Heads up, freshmen: K-State’s 2019 KSBN common read book is officially here

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The cover of "Darius the Great Is Not Okay" by Adib Khorram. (Courtesy Photo by Random House)

The Kansas State Book Network announced Thursday morning that K-State’s official common read book for 2019 is “Darius the Great Is Not Okay” by Adib Khorram, an author based in the Kansas City area.

The novel tells the story of Darius Kellner, an Iranian-American high school student, navigating his first experience traveling abroad to visit his family in Iran. Kellner struggles with adjusting to a new culture, mental health, body image and more.

“It’s a chance to talk about really powerful issues,” said Greg Eiselein, professor of English and director of the K-State First freshman experience program.

Tara Coleman, associate professor with K-State Libraries and KSBN committee chair, said the committee decided on “Darius the Great Is Not Okay” because “it allows us to experience his life through a mirror or a window and gives us the opportunity to talk about a variety of subjects.”

The committee pointed to six different themes that faculty could consider “points of engagement” with students. The list included themes of identity, design, food, sports, stories and mental health. The novel speaks on a wide range of topics, from nationality to “Star Trek” to the cultural perceptions of mental health.

Brent Weaver, KSBN committee member and graduate student in counseling and student development, said the book “not only talks about really crucial themes, but did so in a really accessible way.”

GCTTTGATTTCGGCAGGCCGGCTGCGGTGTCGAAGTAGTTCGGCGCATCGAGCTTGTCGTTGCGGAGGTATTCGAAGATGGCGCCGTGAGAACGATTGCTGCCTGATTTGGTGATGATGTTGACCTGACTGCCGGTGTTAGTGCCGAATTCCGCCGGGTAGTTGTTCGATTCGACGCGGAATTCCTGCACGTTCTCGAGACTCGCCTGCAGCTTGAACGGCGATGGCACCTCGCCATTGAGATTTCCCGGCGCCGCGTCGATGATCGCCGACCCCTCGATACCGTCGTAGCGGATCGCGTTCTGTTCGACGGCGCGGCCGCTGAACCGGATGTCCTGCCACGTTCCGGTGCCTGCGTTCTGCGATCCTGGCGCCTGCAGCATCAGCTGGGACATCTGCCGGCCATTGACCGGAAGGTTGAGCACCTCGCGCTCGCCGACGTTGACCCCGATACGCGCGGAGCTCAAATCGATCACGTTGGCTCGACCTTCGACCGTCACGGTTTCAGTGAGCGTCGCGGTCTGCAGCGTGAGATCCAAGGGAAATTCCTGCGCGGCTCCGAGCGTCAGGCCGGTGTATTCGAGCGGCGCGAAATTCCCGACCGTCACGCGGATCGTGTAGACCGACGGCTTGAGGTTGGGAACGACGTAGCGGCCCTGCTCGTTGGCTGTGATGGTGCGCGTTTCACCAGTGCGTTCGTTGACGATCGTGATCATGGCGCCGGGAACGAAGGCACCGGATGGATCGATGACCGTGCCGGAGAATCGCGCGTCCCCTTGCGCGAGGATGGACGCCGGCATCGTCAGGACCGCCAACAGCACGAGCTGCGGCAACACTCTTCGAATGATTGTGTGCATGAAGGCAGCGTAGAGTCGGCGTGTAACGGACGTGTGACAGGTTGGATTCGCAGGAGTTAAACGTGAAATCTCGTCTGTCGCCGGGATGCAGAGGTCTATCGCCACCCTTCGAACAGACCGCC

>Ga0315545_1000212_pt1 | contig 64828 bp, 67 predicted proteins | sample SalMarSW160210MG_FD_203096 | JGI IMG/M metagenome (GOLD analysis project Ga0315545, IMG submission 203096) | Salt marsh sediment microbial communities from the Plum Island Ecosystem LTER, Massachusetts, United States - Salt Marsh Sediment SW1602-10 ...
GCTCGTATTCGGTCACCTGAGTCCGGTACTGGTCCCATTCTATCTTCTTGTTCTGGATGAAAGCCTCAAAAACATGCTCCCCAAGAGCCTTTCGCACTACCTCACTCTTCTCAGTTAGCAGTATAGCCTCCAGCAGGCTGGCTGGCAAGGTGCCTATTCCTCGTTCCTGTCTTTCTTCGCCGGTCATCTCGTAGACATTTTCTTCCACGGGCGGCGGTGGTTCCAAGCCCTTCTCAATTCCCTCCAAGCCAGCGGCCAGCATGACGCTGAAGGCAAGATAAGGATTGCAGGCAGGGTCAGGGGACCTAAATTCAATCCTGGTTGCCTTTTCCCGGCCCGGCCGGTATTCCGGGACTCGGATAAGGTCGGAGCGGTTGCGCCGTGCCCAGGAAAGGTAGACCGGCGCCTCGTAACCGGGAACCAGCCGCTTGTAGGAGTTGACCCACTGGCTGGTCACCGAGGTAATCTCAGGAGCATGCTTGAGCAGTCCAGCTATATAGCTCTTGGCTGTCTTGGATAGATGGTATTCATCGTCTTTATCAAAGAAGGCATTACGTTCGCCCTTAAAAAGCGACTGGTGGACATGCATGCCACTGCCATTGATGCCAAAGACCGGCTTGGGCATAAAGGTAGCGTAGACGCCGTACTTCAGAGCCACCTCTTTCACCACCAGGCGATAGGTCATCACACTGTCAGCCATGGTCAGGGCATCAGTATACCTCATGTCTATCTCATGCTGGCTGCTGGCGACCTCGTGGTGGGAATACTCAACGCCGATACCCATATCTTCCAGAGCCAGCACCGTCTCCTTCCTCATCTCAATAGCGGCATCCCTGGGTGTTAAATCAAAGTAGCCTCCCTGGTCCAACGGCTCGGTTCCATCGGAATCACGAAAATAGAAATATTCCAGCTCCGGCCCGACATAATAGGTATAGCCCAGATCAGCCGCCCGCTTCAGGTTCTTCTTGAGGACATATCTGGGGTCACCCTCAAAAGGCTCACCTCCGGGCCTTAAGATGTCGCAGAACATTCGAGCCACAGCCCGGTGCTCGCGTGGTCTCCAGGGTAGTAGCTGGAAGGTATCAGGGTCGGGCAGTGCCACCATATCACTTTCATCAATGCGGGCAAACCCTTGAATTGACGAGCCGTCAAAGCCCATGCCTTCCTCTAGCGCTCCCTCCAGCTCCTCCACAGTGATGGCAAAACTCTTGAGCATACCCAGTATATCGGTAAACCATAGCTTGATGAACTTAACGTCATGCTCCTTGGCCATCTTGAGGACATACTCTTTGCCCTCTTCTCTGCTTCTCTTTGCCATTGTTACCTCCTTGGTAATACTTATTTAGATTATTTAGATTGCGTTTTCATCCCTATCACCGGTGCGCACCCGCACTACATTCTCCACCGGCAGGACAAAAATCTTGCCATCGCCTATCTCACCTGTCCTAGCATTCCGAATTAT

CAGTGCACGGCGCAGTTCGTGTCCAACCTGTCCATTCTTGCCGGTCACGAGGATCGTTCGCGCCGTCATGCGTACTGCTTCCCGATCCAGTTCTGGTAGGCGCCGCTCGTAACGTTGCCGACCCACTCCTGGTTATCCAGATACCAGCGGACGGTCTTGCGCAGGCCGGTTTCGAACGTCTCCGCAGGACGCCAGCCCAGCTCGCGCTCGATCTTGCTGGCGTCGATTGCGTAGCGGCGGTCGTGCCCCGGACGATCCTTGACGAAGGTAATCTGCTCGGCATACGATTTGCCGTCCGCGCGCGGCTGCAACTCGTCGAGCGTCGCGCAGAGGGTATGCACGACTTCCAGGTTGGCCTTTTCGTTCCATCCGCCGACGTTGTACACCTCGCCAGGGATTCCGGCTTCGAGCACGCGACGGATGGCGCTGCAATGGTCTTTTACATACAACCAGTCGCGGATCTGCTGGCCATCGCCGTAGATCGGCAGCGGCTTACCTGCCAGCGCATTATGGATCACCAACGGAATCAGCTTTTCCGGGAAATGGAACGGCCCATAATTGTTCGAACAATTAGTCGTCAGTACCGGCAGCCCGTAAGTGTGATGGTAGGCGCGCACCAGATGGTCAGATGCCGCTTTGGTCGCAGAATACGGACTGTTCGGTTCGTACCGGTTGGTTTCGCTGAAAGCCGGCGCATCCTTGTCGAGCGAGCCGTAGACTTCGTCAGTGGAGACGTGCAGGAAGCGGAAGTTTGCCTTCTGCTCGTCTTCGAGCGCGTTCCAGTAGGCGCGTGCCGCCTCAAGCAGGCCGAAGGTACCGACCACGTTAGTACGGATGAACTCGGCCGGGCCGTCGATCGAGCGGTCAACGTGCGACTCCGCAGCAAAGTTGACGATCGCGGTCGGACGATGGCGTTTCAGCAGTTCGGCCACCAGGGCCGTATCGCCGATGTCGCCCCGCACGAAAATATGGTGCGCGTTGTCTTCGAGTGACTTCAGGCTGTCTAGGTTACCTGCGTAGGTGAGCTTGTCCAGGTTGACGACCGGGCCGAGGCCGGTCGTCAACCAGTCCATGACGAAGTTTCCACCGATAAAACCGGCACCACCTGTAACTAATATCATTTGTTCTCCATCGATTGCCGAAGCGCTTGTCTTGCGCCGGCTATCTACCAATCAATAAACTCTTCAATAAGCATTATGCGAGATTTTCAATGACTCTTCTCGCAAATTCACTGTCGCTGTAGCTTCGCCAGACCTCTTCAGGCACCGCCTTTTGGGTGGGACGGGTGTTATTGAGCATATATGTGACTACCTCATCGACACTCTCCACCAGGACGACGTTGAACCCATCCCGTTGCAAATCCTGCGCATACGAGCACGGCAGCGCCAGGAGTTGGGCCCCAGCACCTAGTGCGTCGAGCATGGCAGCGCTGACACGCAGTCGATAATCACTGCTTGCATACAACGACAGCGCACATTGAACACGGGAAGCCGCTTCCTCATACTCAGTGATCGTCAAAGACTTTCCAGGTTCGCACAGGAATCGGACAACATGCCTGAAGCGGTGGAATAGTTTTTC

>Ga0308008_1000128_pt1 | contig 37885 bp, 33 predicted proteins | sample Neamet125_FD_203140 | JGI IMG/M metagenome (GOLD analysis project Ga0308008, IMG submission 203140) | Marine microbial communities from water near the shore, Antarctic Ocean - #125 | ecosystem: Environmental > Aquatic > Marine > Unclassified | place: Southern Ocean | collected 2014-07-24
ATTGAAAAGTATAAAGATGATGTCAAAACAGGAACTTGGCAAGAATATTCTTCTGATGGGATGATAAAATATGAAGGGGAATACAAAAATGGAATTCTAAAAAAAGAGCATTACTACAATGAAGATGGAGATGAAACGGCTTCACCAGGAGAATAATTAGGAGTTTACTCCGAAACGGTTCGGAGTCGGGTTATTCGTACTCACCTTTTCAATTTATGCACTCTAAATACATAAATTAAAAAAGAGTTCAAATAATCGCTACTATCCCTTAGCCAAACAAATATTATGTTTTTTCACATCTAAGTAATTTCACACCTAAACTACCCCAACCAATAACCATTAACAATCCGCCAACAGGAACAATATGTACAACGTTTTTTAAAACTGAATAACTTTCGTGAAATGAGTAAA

Freshman students will be provided a copy of the book at orientation and all students are encouraged to read the novel, which can be accessed in multiple forms through K-State Libraries and other outside sources. The K-State First office plans to include the book in a lending library.

Faculty members are encouraged to integrate the book into their fall courses, and the KSBN committee is working with faculty members to find cuts of the story and different ways to incorporate “Darius the Great Is Not Okay” into all course material.

The committee is pairing with many on-campus groups to create conversations using the novel, and it hopes to have related events throughout the year.

“It gives us a chance to think about how we experience our lives through other people’s stories,” said Karin Westman, KSBN committee member and head of the Department of English.

For more information, visit KSBN’s webpage.

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